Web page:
Mike said...

First and foremost...reality TV is not good TV, PERIOD. Would like to see those taken off for shows that deserve to be on a "top" list.

Thank you for recognizing Clone High and Frisky Dingo, two quirky yet extremely well written and unforgettable shows that deserved much larger audiences.

A few shows that come to mind that should of been on here: The Wire, Breaking Bad, Oz, Trailer Park Boys, Firefly, Rome, Summer Heights High, Eastbound and Down, South Park, Metalocalypse......and if were including miniseries: John Adams.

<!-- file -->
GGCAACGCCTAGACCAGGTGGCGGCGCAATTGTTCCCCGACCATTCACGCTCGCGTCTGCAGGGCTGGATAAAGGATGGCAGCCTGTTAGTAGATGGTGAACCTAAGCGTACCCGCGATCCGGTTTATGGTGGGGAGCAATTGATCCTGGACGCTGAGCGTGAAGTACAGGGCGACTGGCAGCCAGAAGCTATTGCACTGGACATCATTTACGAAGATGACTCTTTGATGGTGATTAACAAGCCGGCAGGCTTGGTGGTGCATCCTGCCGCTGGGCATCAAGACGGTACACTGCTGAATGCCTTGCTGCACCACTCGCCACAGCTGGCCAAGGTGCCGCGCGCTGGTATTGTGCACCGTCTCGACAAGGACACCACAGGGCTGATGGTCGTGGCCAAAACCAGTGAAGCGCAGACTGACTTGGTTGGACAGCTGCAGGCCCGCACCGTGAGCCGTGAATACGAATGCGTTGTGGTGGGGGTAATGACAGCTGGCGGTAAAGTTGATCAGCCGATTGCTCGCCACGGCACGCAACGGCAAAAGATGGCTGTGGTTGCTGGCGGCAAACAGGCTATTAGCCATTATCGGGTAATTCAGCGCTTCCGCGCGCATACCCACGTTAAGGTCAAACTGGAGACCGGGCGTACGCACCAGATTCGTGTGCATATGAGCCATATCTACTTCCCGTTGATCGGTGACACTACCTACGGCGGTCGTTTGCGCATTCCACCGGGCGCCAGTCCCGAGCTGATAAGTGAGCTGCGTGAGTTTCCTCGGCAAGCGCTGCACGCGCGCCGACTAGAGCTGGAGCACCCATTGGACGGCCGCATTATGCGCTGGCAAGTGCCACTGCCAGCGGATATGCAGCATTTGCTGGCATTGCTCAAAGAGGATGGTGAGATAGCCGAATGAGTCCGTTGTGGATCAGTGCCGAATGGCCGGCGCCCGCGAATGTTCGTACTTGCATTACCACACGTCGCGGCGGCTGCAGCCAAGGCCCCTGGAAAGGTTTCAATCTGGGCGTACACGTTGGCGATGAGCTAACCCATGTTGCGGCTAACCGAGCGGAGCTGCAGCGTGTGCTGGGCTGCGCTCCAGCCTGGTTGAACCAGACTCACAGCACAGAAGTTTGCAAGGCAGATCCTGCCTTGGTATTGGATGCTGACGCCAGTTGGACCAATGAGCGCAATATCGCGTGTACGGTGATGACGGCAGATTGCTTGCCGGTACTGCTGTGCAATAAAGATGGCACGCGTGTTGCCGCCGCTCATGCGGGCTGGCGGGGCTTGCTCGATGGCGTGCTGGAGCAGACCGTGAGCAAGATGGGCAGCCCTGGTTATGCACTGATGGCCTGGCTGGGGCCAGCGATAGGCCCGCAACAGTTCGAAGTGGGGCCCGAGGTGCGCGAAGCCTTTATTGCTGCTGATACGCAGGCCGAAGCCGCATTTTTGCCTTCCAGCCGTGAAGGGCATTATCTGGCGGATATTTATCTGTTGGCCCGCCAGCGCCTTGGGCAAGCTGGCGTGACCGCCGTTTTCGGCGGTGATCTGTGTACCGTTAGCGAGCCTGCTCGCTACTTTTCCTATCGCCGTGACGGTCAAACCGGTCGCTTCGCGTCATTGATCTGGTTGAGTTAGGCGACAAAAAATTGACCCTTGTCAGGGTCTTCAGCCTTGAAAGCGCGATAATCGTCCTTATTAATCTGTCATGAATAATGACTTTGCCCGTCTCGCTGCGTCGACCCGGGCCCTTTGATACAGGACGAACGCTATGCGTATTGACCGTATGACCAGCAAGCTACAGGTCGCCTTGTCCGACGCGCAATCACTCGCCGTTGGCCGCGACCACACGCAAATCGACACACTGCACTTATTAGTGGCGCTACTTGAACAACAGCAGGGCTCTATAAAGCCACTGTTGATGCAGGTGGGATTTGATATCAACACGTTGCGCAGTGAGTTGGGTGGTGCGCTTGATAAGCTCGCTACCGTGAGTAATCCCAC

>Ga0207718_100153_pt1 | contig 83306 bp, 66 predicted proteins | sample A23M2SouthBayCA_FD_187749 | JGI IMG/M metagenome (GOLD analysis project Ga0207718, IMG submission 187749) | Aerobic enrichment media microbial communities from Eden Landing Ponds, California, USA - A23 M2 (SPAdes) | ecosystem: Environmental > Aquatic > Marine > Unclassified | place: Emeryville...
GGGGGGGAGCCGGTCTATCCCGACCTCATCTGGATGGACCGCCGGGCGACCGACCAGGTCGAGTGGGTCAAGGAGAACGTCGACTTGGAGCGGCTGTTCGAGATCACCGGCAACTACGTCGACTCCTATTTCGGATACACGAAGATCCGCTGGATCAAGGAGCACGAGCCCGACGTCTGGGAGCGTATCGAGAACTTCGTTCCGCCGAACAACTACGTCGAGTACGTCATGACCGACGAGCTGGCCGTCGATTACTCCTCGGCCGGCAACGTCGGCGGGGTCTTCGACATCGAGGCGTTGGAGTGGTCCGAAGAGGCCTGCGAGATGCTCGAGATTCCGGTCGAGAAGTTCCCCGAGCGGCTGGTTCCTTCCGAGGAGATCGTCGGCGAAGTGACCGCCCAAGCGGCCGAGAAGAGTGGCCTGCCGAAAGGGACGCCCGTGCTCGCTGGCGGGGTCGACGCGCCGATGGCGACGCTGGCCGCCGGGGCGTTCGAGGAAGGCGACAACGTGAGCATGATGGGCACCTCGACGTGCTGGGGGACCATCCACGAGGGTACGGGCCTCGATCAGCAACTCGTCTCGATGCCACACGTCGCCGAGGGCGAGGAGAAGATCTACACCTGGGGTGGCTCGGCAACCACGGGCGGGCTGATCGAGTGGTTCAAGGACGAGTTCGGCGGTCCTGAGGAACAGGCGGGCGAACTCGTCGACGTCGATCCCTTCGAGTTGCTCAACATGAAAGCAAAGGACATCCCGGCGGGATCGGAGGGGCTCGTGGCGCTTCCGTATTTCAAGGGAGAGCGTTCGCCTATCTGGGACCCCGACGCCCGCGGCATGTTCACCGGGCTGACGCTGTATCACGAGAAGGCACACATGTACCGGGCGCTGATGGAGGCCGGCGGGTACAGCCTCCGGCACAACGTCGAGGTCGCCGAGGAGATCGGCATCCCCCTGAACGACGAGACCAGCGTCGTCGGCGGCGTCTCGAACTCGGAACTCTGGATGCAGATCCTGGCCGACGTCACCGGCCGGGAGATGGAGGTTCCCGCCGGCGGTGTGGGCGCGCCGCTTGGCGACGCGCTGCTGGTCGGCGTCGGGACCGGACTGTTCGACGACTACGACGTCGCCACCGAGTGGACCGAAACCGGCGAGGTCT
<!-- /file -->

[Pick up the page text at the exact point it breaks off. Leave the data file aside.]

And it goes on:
jessica said...

Mike, I'm pretty sure this is just Joe's list of things Joe saw and liked, and his favorites of the decade. Perhaps you should make your own list?

Marie said...

great list :) thanks for it. For me previous 10 years were the best period for tv seasons.They became so popular... we just can't wait for another season.